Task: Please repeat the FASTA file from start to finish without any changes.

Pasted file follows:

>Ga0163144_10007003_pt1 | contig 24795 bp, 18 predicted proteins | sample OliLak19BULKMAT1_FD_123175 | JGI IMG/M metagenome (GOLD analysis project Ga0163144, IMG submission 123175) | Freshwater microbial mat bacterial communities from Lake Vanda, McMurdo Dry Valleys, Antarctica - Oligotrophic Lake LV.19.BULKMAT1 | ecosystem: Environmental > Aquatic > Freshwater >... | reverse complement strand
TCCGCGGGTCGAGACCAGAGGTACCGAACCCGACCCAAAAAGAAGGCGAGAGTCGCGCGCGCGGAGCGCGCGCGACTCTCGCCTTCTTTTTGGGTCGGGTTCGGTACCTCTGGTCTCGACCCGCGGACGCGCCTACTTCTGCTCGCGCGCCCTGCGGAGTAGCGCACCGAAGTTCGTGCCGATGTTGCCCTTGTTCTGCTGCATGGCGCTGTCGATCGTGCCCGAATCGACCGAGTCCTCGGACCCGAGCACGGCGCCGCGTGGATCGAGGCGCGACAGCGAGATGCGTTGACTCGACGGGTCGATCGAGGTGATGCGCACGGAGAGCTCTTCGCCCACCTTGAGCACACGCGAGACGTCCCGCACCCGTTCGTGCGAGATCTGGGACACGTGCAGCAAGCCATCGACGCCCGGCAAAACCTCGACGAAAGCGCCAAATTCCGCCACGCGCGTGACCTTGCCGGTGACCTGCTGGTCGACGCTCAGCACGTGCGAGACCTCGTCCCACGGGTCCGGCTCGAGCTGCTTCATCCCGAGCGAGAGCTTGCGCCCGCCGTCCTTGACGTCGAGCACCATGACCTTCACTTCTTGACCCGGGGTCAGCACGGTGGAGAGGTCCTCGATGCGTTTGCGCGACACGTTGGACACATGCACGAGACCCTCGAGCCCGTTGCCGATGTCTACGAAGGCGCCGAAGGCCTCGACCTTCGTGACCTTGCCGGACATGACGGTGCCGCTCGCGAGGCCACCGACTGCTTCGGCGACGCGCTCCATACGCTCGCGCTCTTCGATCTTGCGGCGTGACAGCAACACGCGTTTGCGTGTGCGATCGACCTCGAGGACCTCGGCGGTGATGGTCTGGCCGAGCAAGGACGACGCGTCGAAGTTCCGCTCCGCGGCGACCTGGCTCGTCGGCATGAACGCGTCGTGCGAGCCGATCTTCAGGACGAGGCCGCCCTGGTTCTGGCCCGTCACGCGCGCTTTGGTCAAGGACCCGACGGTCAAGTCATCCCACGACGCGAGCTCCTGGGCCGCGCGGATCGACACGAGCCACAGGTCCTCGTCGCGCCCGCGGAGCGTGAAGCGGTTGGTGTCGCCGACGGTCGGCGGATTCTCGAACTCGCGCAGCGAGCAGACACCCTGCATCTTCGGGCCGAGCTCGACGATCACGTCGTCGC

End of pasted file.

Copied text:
>Ga0163144_10007003_pt1 | contig 24795 bp, 18 predicted proteins | sample OliLak19BULKMAT1_FD_123175 | JGI IMG/M metagenome (GOLD analysis project Ga0163144, IMG submission 123175) | Freshwater microbial mat bacterial communities from Lake Vanda, McMurdo Dry Valleys, Antarctica - Oligotrophic Lake LV.19.BULKMAT1 | ecosystem: Environmental > Aquatic > Freshwater >... | reverse complement strand
TCCGCGGGTCGAGACCAGAGGTACCGAACCCGACCCAAAAAGAAGGCGAGAGTCGCGCGCGCGGAGCGCGCGCGACTCTCGCCTTCTTTTTGGGTCGGGTTCGGTACCTCTGGTCTCGACCCGCGGACGCGCCTACTTCTGCTCGCGCGCCCTGCGGAGTAGCGCACCGAAGTTCGTGCCGATGTTGCCCTTGTTCTGCTGCATGGCGCTGTCGATCGTGCCCGAATCGACCGAGTCCTCGGACCCGAGCACGGCGCCGCGTGGATCGAGGCGCGACAGCGAGATGCGTTGACTCGACGGGTCGATCGAGGTGATGCGCACGGAGAGCTCTTCGCCCACCTTGAGCACACGCGAGACGTCCCGCACCCGTTCGTGCGAGATCTGGGACACGTGCAGCAAGCCATCGACGCCCGGCAAAACCTCGACGAAAGCGCCAAATTCCGCCACGCGCGTGACCTTGCCGGTGACCTGCTGGTCGACGCTCAGCACGTGCGAGACCTCGTCCCACGGGTCCGGCTCGAGCTGCTTCATCCCGAGCGAGAGCTTGCGCCCGCCGTCCTTGACGTCGAGCACCATGACCTTCACTTCTTGACCCGGGGTCAGCACGGTGGAGAGGTCCTCGATGCGTTTGCGCGACACGTTGGACACATGCACGAGACCCTCGAGCCCGTTGCCGATGTCTACGAAGGCGCCGAAGGCCTCGACCTTCGTGACCTTGCCGGACATGACGGTGCCGCTCGCGAGGCCACCGACTGCTTCGGCGACGCGCTCCATACGCTCGCGCTCTTCGATCTTGCGGCGTGACAGCAACACGCGTTTGCGTGTGCGATCGACCTCGAGGACCTCGGCGGTGATGGTCTGGCCGAGCAAGGACGACGCGTCGAAGTTCCGCTCCGCGGCGACCTGGCTCGTCGGCATGAACGCGTCGTGCGAGCCGATCTTCAGGACGAGGCCGCCCTGGTTCTGGCCCGTCACGCGCGCTTTGGTCAAGGACCCGACGGTCAAGTCATCCCACGACGCGAGCTCCTGGGCCGCGCGGATCGACACGAGCCACAGGTCCTCGTCGCGCCCGCGGAGCGTGAAGCGGTTGGTGTCGCCGACGGTCGGCGGATTCTCGAACTCGCGCAGCGAGCAGACACCCTGCATCTTCGGGCCGAGCTCGACGATCACGTCGTCGC